In doing this, ethical concerns may arise and one of the primary ethical concerns is privacy. It is imperative that a researcher respects the respondent’s right to privacy. This means that the researcher must ensure that he or she safeguards any information about another individual that comes into his or her possession. This factor is especially important when such information is of a private nature such as a person’s medical records and which if leaked may cause embarrassment. A researcher can do this by ensuring that there is full compliance to all legal requirements relating to protection of information.
Another ethical issue that may arise is that of informed consent. Informed consent means the individual’s permission is granted without any undue influence or coercion. This ethical concern is important because a person may be uncomfortable with the use of their information for a certain purpose. Hence, a researcher can overcome this ethical issue by informing a respondent on the purpose of the survey and recording the consent obtained somewhere.
Another ethical concern that presents itself especially relating to human subjects is that of confidentiality. Confidentiality in this case refers to the anonymity or the nondisclosure of the respondent’s identity. This element is especially important where the issue under survey is a controversial one such as drug use. The participants in the research must feel that they can speak freely with no fear of the answers leading back to them.
A researcher may ensure confidentiality by encrypting any identifiable data or making use of study codes on documents containing data. These codes would be used instead of recording the identifying information. The researcher would then maintain a separate document linking the study code applied to the identifying information. This document would then be locked away in a secure place.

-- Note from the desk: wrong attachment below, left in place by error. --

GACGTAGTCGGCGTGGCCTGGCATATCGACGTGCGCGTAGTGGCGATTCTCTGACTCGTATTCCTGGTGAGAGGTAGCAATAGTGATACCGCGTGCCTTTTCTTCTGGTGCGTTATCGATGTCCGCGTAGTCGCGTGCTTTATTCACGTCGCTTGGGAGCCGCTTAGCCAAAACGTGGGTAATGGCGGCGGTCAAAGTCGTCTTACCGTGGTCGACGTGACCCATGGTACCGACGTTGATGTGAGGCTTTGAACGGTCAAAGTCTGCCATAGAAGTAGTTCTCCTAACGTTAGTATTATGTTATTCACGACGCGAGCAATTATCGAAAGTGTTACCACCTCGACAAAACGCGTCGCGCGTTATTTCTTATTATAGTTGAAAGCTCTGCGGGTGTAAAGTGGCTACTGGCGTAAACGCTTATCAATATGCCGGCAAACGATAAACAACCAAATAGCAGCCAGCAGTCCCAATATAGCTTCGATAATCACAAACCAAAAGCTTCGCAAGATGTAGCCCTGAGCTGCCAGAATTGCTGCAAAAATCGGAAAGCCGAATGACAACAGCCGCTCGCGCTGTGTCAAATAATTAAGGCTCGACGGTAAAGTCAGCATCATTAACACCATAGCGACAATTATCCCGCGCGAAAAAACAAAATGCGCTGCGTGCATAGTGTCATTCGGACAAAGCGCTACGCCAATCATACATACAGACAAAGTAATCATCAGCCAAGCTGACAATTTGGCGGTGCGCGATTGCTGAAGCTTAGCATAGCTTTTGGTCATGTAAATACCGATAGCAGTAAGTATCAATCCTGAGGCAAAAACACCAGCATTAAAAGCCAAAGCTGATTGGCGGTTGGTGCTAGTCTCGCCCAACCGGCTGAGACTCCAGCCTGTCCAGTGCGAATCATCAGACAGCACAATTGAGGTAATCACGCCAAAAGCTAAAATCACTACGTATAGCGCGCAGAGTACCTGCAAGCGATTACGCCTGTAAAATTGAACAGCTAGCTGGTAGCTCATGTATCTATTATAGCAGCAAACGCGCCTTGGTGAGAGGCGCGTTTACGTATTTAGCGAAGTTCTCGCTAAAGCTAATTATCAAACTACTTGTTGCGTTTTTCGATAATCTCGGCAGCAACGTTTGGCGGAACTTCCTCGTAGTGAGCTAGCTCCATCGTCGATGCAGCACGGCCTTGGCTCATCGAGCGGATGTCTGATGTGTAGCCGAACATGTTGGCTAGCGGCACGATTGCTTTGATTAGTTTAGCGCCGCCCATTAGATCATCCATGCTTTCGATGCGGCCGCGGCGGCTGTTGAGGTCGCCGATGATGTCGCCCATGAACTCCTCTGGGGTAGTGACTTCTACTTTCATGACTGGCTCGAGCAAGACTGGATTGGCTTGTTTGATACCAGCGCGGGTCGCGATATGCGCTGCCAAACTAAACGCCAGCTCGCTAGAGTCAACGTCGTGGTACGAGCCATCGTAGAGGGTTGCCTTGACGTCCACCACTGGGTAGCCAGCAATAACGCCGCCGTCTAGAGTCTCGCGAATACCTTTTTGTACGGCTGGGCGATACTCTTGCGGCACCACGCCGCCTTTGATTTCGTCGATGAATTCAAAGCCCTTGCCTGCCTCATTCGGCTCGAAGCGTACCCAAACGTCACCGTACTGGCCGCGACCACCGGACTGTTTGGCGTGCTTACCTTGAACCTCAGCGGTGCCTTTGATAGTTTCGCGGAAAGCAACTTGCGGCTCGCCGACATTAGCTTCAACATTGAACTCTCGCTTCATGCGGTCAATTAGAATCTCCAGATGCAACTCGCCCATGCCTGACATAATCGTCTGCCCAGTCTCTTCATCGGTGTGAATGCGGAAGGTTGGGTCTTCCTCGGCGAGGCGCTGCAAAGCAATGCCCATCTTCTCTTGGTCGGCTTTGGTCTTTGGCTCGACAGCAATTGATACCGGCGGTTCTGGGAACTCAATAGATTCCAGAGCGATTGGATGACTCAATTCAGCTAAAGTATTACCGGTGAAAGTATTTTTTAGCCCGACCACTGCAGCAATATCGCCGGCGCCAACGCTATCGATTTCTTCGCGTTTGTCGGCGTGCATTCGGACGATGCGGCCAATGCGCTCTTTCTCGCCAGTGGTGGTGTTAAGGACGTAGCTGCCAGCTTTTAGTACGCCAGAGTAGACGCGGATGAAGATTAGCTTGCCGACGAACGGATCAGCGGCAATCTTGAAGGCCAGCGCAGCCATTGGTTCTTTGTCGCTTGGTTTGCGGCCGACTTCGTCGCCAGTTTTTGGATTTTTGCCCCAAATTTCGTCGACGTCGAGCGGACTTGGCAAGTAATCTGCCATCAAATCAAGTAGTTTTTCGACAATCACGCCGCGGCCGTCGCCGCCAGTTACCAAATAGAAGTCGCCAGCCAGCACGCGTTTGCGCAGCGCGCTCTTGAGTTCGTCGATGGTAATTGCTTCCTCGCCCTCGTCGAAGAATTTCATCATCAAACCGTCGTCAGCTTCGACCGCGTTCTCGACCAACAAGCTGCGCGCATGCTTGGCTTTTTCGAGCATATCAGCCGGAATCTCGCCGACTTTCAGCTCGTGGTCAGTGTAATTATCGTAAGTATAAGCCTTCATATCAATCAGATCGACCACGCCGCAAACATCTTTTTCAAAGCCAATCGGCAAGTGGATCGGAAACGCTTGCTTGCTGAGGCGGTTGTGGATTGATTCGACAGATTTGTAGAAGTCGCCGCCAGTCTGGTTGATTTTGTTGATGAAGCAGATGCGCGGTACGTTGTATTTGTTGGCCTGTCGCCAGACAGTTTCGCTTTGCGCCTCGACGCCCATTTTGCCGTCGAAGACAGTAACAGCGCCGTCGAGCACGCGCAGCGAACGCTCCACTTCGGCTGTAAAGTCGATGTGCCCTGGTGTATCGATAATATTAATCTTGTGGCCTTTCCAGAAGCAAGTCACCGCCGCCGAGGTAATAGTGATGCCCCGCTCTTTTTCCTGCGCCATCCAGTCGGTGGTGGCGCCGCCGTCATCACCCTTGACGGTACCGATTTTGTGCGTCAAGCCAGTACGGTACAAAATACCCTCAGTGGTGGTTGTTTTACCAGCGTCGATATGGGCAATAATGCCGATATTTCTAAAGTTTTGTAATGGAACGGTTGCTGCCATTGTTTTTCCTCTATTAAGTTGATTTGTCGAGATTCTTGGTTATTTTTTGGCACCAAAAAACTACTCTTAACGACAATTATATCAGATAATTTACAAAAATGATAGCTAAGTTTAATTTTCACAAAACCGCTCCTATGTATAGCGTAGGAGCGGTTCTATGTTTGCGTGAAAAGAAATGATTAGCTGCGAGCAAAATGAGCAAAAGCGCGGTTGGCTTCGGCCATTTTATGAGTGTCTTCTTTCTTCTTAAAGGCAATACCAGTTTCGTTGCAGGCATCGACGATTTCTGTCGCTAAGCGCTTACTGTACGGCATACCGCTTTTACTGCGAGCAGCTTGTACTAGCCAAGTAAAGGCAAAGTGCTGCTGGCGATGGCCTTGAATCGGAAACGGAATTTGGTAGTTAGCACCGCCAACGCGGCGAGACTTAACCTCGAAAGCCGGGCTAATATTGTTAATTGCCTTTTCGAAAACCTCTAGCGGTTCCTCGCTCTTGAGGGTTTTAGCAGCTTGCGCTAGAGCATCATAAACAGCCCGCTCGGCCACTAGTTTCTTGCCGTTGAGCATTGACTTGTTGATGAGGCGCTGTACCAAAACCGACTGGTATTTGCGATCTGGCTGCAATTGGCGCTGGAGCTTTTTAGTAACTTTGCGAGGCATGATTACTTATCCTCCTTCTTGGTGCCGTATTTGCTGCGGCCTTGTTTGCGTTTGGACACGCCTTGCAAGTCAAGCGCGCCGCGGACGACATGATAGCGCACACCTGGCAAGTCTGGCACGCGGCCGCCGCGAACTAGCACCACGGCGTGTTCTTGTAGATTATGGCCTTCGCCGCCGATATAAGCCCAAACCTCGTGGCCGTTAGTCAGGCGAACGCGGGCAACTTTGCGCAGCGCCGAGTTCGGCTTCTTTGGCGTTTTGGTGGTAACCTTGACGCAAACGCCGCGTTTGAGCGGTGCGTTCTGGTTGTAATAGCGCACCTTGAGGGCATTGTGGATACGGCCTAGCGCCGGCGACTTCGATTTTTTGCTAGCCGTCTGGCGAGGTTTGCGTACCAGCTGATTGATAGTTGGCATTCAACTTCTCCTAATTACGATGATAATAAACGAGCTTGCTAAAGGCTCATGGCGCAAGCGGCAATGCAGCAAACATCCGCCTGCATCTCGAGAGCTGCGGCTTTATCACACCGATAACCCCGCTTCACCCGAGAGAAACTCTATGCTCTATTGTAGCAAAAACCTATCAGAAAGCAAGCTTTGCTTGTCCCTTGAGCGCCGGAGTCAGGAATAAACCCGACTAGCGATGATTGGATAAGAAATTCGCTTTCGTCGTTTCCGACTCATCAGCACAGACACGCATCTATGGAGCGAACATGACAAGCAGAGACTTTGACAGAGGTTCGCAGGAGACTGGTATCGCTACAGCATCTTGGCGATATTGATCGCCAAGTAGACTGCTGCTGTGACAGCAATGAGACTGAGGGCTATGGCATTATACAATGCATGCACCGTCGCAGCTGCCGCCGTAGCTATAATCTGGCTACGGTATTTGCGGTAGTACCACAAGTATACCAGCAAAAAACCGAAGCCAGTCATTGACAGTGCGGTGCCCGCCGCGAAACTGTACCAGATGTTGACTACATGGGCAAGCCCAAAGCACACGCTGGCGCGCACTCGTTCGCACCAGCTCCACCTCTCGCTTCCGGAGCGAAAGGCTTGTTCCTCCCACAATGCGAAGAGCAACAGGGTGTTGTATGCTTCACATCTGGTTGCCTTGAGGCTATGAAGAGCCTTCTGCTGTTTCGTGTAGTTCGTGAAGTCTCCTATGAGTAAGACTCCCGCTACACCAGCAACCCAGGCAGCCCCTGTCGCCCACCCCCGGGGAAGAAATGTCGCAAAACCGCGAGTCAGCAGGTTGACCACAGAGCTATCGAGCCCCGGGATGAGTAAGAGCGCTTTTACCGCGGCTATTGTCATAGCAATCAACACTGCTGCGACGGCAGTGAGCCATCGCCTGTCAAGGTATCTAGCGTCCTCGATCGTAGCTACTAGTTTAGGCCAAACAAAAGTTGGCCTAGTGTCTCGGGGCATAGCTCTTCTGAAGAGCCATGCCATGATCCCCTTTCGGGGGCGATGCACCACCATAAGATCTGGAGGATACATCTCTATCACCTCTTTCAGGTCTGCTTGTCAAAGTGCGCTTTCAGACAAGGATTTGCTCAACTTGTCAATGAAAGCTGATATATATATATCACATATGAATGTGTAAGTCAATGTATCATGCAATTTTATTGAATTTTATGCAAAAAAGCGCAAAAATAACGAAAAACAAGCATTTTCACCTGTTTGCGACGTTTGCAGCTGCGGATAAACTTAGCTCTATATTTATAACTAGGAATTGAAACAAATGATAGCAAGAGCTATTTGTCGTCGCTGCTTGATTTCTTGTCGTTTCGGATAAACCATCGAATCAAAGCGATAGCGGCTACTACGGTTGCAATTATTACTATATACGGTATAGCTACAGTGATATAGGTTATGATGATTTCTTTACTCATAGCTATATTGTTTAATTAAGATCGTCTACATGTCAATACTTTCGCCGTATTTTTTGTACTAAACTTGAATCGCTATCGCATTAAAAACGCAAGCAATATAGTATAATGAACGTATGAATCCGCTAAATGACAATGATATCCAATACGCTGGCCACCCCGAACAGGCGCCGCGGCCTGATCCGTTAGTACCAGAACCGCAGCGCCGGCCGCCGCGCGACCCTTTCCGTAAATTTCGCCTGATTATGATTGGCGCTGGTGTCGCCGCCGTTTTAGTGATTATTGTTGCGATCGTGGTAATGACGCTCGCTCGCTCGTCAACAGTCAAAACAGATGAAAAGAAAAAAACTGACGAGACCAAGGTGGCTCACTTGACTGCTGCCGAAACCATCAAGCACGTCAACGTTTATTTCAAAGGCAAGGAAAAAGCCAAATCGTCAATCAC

3. Role of Family on recidivism rates
The family is of critical importance in matters of recidivism and as such, it would provide a good area for conducting a survey research on this. Several variables may be applied in such a survey and they include:
The socio-economic status of the family
The size of the family
Family structure (Whether the family is intact or broken)
Family history of deviance
The socio-economic status of the family may be established by measuring a variety of elements. These elements include the level of education of family members, the occupational status, and the income earned by the family. In terms of the size of the family as a variable, the measure applied may be the number of members of the family. In terms of family structure, the measure may be whether the family has one parent or both. The family history of deviance may be measured by checking how many of the other family members have engaged in criminal acts in the past.
However, several issues relating to validity and reliability may arise with these variables. One of these issues relates to the family socio-economic status and particularly measurement of income. Just asking a single question relating to family income would be likely to result in a lot of missing data. The reason for this is because matters of income are considered highly private and participants may be unwilling to disclose the details. The respondents may also be likely to lie about this hence calling into question the reliability of the data.
Another issue that may affect the validity and reliability of the variables may relate to the family structures. In this regard, the researcher may encounter a problem in defining what a broken or an intact family is. For instance, a broken family may refer to that where the parents are not living together and an intact one to that where they live together. However, this definition would be overly simplistic since the parents may be living under one roof but not on good terms. Such a home would thus be broken by all accounts. Hence, application of a strict measurement criterion would call into question the reliability of the data.